Sinking investigation continues for Cape Rouge, used in Haven
Officials not sure how much oil is leaking into the LaHave River in Bridgewater
Investigators in Bridgewater are still trying to figure out how a fishing vessel, featured prominently on the television show Haven, started sinking into the LaHave River this week.
Authorities were called on Monday afternoon after someone noticed the Cape Rouge was sinking by the stern. Within hours, the stern was underwater and the bow was out of the water.
Keith Laidlaw, a Canadian Coast Guard senior response officer, said booms around the trawler should contain the 3,785 litres of diesel oil and 150 litres of lube oil on board the trawler.
"The vessel is leaking and how much or what, we're not really sure right now," he said Tuesday.
"The containment boom that's being placed around it will hold the product in."
Canadian Coast Guard crews continued to monitor the vessel overnight. The Coast Guard has hired a Dartmouth salvage company to begin work on the vessel Wednesday morning.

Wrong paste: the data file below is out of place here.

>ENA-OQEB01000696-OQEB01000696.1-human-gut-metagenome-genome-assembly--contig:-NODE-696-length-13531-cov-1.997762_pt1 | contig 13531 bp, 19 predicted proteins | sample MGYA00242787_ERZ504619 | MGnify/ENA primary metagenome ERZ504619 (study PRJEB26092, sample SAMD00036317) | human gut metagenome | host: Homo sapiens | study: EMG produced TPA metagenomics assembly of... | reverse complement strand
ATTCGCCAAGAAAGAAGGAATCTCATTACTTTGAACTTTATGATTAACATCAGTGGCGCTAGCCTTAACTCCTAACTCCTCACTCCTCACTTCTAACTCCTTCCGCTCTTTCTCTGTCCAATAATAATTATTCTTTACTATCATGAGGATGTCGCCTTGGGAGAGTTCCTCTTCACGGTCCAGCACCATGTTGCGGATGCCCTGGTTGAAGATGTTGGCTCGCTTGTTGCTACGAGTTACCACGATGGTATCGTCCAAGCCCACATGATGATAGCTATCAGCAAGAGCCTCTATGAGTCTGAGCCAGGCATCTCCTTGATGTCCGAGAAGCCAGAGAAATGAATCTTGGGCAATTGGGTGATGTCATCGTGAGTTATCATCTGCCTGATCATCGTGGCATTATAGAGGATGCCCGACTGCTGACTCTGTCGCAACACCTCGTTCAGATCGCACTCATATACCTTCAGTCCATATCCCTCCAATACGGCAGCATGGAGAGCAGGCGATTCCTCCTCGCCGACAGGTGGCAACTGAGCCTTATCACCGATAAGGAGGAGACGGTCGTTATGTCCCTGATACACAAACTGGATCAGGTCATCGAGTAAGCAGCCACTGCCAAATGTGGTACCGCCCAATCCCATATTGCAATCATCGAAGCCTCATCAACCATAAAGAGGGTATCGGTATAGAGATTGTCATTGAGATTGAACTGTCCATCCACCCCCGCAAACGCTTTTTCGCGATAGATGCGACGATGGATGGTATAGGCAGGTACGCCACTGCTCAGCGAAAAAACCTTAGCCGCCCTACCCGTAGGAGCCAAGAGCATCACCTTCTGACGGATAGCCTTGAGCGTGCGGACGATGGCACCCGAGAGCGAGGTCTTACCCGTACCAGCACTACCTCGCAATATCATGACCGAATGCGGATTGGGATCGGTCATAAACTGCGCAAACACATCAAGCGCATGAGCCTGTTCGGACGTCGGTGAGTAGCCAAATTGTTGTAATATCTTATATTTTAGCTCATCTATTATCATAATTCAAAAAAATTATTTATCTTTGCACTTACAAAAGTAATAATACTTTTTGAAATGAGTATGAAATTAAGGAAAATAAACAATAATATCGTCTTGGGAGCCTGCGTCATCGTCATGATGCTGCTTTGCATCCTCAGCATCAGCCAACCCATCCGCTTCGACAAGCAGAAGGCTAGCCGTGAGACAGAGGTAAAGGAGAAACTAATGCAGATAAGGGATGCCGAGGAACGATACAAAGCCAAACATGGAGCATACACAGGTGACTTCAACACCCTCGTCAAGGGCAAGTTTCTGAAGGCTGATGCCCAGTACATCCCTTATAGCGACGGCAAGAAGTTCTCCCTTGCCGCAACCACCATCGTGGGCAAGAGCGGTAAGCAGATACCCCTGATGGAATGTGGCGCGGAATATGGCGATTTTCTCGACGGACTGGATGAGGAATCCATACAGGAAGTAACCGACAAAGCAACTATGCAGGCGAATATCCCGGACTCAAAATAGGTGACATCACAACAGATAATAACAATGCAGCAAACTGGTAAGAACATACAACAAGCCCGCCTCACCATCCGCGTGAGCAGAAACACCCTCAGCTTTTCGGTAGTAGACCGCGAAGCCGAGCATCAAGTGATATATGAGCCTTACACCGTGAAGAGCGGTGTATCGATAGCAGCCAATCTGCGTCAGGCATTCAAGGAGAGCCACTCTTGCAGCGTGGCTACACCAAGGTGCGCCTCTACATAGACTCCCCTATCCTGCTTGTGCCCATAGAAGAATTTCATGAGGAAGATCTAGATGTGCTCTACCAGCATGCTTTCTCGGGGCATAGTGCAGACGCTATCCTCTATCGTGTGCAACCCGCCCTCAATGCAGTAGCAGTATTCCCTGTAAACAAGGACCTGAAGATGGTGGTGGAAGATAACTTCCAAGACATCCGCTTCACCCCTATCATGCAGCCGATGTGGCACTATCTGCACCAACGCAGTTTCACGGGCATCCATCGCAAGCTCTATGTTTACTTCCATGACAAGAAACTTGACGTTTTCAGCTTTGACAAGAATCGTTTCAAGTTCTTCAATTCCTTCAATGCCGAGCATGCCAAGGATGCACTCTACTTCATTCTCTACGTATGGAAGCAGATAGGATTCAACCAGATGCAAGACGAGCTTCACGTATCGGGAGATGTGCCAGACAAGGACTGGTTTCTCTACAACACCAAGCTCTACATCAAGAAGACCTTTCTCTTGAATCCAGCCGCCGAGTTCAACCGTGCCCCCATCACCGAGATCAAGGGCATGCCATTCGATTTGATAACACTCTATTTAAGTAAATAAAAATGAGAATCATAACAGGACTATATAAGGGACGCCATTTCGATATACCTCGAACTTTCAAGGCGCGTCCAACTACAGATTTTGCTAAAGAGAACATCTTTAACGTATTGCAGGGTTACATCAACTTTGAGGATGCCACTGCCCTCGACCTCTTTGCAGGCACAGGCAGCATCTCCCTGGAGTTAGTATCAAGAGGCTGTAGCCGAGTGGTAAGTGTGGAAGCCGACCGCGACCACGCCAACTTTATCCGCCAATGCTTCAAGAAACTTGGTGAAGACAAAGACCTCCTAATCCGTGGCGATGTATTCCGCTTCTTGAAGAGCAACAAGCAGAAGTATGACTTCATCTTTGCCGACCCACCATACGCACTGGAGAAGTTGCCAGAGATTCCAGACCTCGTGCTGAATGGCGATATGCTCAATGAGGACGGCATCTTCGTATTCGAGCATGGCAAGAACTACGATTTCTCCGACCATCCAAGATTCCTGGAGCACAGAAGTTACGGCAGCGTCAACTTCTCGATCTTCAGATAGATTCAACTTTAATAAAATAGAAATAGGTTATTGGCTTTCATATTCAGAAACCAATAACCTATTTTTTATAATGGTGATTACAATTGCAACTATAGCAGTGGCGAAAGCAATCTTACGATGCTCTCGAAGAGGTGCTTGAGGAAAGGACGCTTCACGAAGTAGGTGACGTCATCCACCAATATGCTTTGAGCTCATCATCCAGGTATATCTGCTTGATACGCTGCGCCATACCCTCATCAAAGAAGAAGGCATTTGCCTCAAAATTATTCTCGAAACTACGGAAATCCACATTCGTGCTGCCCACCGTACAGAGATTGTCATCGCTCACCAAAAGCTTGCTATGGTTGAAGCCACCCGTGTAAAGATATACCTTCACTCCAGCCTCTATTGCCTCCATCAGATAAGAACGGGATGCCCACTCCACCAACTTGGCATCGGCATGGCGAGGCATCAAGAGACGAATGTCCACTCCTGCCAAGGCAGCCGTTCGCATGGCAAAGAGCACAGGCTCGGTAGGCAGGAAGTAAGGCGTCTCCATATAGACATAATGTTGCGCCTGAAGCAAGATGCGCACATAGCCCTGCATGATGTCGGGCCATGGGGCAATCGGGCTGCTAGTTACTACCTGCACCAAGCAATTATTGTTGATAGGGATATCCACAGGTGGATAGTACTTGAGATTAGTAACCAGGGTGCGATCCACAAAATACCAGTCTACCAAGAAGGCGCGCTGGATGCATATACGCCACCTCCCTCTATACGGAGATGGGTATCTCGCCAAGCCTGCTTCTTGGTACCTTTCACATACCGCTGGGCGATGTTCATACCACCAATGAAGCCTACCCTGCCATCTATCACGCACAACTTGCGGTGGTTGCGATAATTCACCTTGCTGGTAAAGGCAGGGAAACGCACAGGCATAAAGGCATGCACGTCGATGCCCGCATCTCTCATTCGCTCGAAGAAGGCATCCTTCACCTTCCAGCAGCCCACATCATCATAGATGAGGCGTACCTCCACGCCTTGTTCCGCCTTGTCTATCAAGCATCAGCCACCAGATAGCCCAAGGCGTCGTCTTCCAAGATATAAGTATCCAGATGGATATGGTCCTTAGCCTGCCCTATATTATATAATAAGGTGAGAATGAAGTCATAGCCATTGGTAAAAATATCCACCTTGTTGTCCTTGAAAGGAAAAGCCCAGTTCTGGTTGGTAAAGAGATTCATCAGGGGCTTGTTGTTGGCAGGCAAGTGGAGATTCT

The owner of the Cape Rouge had contacted a salvage company to try to refloat the 27-metre vessel, but Laidlaw said workers had not yet arrived on the scene.
The vessel was built in 1967 and was called the Cape Rouge until 2003, when it was renamed the Ryan Atlantic II. It is still commonly called the Cape Rouge.
"If you're just looking at it, it certainly says, 'That's something we don't want there,'" said David Walker, the mayor of Bridgewater.
"It's really just a bit of a waiting game for the company to come from the owner to start the salvage work and it will still be monitored during that work as well, to ensure that there's no damage."
In the television show Haven, which airs on the Showcase network, the Cape Rouge is a fishing boat owned by a character named Duke Crocker. Eric Balfour, who plays Duke Crocker, tweeted Monday: "Time for a new boat."
The site of the half-submerged boat is attracting attention from locals in Bridgewater, who said they had seen the ship periodically tied up at the wharf for several years.
"It didn't surprise me because I knew it was going to happen sooner or later," said Cindy Corkum.
"Those old boats sitting in the water there, you know the ice hitting them underneath or whatever, they're going to weaken. When they weaken, something has to take place."
Laidlaw said investigators will not know what caused the Cape Rouge to sink until they can look underneath the vessel. It's not known when that will happen.